Maintaining a Koi Pool
Maintaining a Koi Pool
The care and maintenance necessary for adiffers considerably from that required by a conventional garden pool, for the focus is very much on the fish. Although the aquatic environment must be right, the condition of the fish and their behaviour will be of the greatest concern.
Spring is the most difficult time for the koi keeper, for having come through the winter, the fish are likely to be run down, despite any hearty feeding and preparation in the previous autumn. Koi always give of their best in a water temperature of 18-24°C (65-75°F), and much prefer the shorter winters of their Japanese homeland to the extended cold and fluctuating temperatures of short winter days in northern latitudes. Although they will survive most winters without difficulty, inevitably they will be in poor condition and will not improve until the water temperature rises and they begin to feed actively again.
Koi that are not in the best of spirits will be vulnerable to infections. As they become more active, inspect them carefully. Provided thehas been maintained to a high standard throughout their period of winter torpor, you are unlikely to find anything untoward, but if a problem is spotted, it must be dealt with promptly.
As spring moves on and slowly turns to summer, the fish will demand more food. However, do not simply feed greater amounts at a specific time each day, but rather dispense it more often. When possible, feed five or six times a day, using a good high-protein food. Do not skimp on its quality; large quantities of mediocre food will not have the same effect as the controlled feeding of a scientifically formulated food.
Koi sticks are the most popular artificial food, but this diet can he supplemented with occasional treats. If you come across earthworms when digging, throw them into the pool, as the koi will be very appreciative. They will feed on all manner of aquatic insect life too, and also enjoy eating vegetable matter. This is why there is little point in introducing good , for the koi will simply destroy them. However, are not necessary to provide the green stuff in their diet; any succulent leafy material will do. For example, tie a string to the stalk of a , so that it can be anchored, and place it in the pool. The fish will take a little time to get used to it, but eventually will eat it with relish.
Apart from improving the health of the koi, providing a varied diet and controlling their method of feeding make it more likely that the fish will become hand tame. Once this has been achieved, netting and inspecting the fish, when necessary, will be much easier.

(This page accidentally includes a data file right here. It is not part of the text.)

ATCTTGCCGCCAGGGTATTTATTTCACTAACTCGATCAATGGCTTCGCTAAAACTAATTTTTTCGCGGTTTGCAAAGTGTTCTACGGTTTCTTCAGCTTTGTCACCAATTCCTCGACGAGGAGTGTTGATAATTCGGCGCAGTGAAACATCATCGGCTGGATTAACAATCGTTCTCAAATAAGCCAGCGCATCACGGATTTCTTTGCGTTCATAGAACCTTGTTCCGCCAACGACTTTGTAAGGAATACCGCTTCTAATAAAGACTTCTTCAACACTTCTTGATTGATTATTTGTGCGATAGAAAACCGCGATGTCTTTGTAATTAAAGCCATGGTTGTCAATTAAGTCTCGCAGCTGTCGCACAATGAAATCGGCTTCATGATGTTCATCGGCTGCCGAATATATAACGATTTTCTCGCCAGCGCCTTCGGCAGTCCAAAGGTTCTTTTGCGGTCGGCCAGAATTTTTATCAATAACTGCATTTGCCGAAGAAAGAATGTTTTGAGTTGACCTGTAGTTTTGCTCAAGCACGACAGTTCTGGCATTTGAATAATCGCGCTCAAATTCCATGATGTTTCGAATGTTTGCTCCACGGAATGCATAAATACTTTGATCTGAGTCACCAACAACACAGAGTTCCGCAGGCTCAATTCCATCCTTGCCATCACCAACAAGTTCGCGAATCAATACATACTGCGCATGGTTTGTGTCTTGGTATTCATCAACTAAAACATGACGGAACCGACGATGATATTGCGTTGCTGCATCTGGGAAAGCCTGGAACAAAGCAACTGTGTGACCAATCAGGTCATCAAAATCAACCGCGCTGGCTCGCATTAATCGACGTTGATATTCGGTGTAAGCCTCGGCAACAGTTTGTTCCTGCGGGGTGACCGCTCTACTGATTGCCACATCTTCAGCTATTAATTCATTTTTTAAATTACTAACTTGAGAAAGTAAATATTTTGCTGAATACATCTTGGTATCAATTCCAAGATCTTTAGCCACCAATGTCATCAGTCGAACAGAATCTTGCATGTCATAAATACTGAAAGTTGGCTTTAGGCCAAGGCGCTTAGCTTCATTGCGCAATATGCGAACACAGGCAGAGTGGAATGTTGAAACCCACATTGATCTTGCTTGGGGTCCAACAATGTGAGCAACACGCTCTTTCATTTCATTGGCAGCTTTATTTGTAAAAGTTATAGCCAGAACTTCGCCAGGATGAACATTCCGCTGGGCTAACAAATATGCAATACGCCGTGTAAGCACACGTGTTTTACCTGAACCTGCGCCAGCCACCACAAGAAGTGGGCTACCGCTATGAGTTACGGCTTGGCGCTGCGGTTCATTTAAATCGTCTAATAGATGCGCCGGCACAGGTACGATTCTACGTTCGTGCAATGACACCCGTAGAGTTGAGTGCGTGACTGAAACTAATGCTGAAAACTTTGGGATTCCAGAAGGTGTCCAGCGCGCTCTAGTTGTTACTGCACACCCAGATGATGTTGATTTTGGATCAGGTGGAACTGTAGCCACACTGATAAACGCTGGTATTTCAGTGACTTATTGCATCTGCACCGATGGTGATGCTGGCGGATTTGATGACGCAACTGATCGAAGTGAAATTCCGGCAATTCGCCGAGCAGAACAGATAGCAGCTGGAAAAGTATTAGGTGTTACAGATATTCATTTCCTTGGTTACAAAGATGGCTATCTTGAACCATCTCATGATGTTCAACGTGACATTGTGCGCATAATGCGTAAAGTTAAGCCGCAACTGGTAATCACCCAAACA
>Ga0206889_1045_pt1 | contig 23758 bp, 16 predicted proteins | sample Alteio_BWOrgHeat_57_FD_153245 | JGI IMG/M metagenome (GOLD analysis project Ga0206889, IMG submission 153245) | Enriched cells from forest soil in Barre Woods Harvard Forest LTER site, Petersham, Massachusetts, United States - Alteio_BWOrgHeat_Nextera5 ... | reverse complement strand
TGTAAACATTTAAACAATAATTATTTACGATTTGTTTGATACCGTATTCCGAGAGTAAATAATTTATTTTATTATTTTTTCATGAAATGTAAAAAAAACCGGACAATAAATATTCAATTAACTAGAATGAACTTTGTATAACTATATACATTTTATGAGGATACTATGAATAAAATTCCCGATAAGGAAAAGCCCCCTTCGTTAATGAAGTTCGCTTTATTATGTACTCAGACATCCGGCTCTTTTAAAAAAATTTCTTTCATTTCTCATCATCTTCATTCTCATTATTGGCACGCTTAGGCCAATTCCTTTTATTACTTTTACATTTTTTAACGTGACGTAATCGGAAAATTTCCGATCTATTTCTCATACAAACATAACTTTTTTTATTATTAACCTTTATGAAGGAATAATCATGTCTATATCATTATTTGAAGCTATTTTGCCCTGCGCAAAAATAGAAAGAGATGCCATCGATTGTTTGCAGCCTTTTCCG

Thein the summer is particularly critical. Everything seems to happen much more quickly during hot weather, which means that problems can occur almost instantaneously. Regular maintenance is vital: settlement areas must be flushed daily, while once a week the floor of the pond must be vacuumed to clear those areas beyond the influence of the bottom drain. Other weekly tasks are back flushing the filter chambers and the routine testing of the water for pH, nitrite and ammonia levels.
Most koi keepers believe that, in hot weather, up to 20 per cent of the water volume should be changed each week. This should be reduced to 10 per cent in cooler weather, and as little as 5 per cent during winter. The fresh water must always be fed through a purifier or treated with a tap water conditioner to prevent any unexpected pollutants in the water from harming the fish.
Throughout the spring and summer season, check the water quality carefully. All may seem well, but if the fish start to flick and turn themselves over in flashes on the floor of the pool, it may not be the case. This distinctive behaviour may be a sign of parasites, but it is much more likely to be due to a temporary shift in water quality. Test for pH, ammonia and nitrite, for the last in particular can occur through increased feeding in warm conditions. In this case, themay need improving. In warm weather, oxygen may also be in short supply, and it may be necessary to use a pond air-pump to increase the oxygen level.
PREPARING FOR WINTER
As autumn and winter approach, it is essential to prepare koi for their ordeal. Temperatures below 10°C (50°F) create stress in koi, and once they drop below 5°C (41°F), the process that controls digestion and the absorption of food ceases altogether. Once water temperatures have reached these levels, continued feeding is pointless. Until then, it is important to feed liberally and regularly, with high-quality wheatgerm foods, to build up the fish for the winter. In some cases, freshly purchased young koi will not survive their first winter, but larger fish, which have become acclimatized to the pool during an entire season, usually present few problems if they feed properly before the chill weather descends. You should continue to feed wheatgerm foods when the fish are active during the winter period.